City Harvest Church (Template:Zh) or CHC is a pentecostal megachurch in Singapore.

Founded in 1989 by Kong Hee,[1] the church officially bases its values on Charismatic and Pentecostal teachings, with emphases on such "doctrines" as "the Great Commandment", "the Great Commission" and "the Cultural Mandate".[2]

City Harvest Church is a member of the National Council of Churches of Singapore, Evangelical Fellowship of Singapore, and Festival of Praise Fellowship. Template:Citation needed Services are held at its church building in Jurong West and rented hall space at Suntec International Convention Centre.

In 2015, six church leaders and fund or finance managers were sentenced to jail, after being found guilty of criminal breach of trust and falsification of accounts.[3][4][5]


The church had a congregation size of 15,923 in 2016. 45.4% of them are men, 32.1% are married, 64.3% are single. 55% of them are working adults, while most of the rest are serving the military, non-salaried, students, and children. [6]

The church holds various weekly services in English, Mandarin, Hokkien, Cantonese, and Indonesian. It also has weekly services for children and the underprivileged. Template:Citation needed

The church has 22 pastors and assistant pastors,[7] with eleven of them ordained as reverends, while at least two incumbent pastors are in line to serve their imprisonment sentences at Changi Prison from 2016. The 165 full-time staff work from two locations: the Jurong West premises and the corporate office at Suntec City.[8] Committees report to the main CHC Management Board, whose office bearers are elected annually by its 720 executive members.[9]

Early days (1989–2002)Edit

The church was founded by Kong Hee[1] and his wife Sun Ho[10] on 7 May 1989, and held its first service at Peace Centre. It first functioned as "Ekklesia Ministry," a youth department under the legal covering of Bethany Christian Centre, an Assemblies of God church. On 21 December 1992, City Harvest Church was set up as a society. It was registered under the Charities Act on 16 October 1993. Template:Citation needed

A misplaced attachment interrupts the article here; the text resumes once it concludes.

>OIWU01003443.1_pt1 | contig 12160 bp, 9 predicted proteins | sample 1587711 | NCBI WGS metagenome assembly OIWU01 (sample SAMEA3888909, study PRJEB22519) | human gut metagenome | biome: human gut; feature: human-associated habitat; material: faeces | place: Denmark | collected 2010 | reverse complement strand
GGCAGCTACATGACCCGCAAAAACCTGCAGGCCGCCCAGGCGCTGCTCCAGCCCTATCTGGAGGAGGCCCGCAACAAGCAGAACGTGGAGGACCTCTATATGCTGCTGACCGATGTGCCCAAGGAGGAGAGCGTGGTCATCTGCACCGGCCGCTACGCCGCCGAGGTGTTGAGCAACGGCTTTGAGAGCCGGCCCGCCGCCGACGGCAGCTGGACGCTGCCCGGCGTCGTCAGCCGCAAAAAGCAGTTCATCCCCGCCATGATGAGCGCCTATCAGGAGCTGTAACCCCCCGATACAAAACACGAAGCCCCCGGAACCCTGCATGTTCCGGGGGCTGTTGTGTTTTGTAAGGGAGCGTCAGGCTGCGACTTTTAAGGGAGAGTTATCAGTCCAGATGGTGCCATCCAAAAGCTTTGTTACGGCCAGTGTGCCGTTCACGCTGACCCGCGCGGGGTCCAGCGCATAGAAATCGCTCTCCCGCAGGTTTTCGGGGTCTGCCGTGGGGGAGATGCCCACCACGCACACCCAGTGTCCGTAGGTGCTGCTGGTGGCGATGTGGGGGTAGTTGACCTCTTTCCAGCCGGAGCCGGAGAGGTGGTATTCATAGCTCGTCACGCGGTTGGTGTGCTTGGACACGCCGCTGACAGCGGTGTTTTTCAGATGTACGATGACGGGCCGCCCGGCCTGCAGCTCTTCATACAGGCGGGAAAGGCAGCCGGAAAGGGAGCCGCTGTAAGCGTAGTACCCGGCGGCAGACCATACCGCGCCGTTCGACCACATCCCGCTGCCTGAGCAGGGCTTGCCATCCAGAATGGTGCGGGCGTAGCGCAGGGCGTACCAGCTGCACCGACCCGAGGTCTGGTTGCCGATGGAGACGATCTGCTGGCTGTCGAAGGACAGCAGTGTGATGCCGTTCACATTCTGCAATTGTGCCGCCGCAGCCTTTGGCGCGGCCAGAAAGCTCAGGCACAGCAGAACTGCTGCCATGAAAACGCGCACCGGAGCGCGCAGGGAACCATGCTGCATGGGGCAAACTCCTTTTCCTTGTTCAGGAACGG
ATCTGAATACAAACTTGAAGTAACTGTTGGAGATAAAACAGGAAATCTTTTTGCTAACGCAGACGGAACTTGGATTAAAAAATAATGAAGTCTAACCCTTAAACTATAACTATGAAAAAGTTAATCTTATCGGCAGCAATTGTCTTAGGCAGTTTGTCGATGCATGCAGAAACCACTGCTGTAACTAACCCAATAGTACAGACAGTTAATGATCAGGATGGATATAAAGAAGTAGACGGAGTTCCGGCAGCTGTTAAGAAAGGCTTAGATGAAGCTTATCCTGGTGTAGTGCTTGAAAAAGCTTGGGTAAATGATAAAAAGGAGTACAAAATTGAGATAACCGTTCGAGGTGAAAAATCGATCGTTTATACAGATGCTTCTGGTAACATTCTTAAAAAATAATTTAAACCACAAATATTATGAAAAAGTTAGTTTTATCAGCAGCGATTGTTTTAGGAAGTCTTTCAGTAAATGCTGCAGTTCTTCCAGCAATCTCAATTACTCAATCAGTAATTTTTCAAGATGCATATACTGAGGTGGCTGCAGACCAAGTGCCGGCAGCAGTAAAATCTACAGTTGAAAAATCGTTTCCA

In its early days, CHC had to move through different venues to accommodate its growing congregation. Past venues include the Bible House, Katong Park Hotel, World Trade Centre, DBS Auditorium, PUB Auditorium, NTUC Auditorium, Ministry of Environment Building, National Productivity Board Auditorium, Hotel Grand Central, Orchard Hotel, Westin Hotel, and Singapore Expo.

On 4 June 1995, CHC leased the former Hollywood Theatre at Tanjong Katong Road and held its services there for another six years. By 2001, the church had grown to 10,310 and was conducting up to 15 services every weekend. Template:Citation needed

On 15 December 2001, the church moved to its permanent 2,300-seater venue at Jurong West Street 91. On 11 December 2005, CHC rented another worship site at Singapore Expo for its weekend English congregations. Template:Citation needed And on 19 March 2011, CHC moved to the Suntec International Convention and Exhibition Centre where it currently holds its service. [11]

In 2012, SUNTEC Singapore went through a renovation process. As a result, City Harvest Church moved to Singapore Expo temporary till July 2013Template:Citation needed.

From 2002, Kong began to teach on the Cultural Mandate and encourage the church members to excel in the marketplace. On 1 November 2005, Kong withdrew himself from the staff payroll and he now serves the church as an honorary founder/senior pastor.[12]Later, in an investigation leading to trial and conviction, it was revealed that Kong had set up a private fund and diverted over $3 million of tithes and pledges to a 'multi purpose account'. Givers to the account were told this was for the funding of a 'Crossover project'.

Cell groupsEdit

Cell groups (CG) are a major part of the church's ministry. Divided into youth and adult cell groups, meetings are mostly led by trained lay members.Template:Citation needed


The church runs "City News, a Christian news portal, which was established in 2008.

Affiliate organisationsEdit

School of TheologyEdit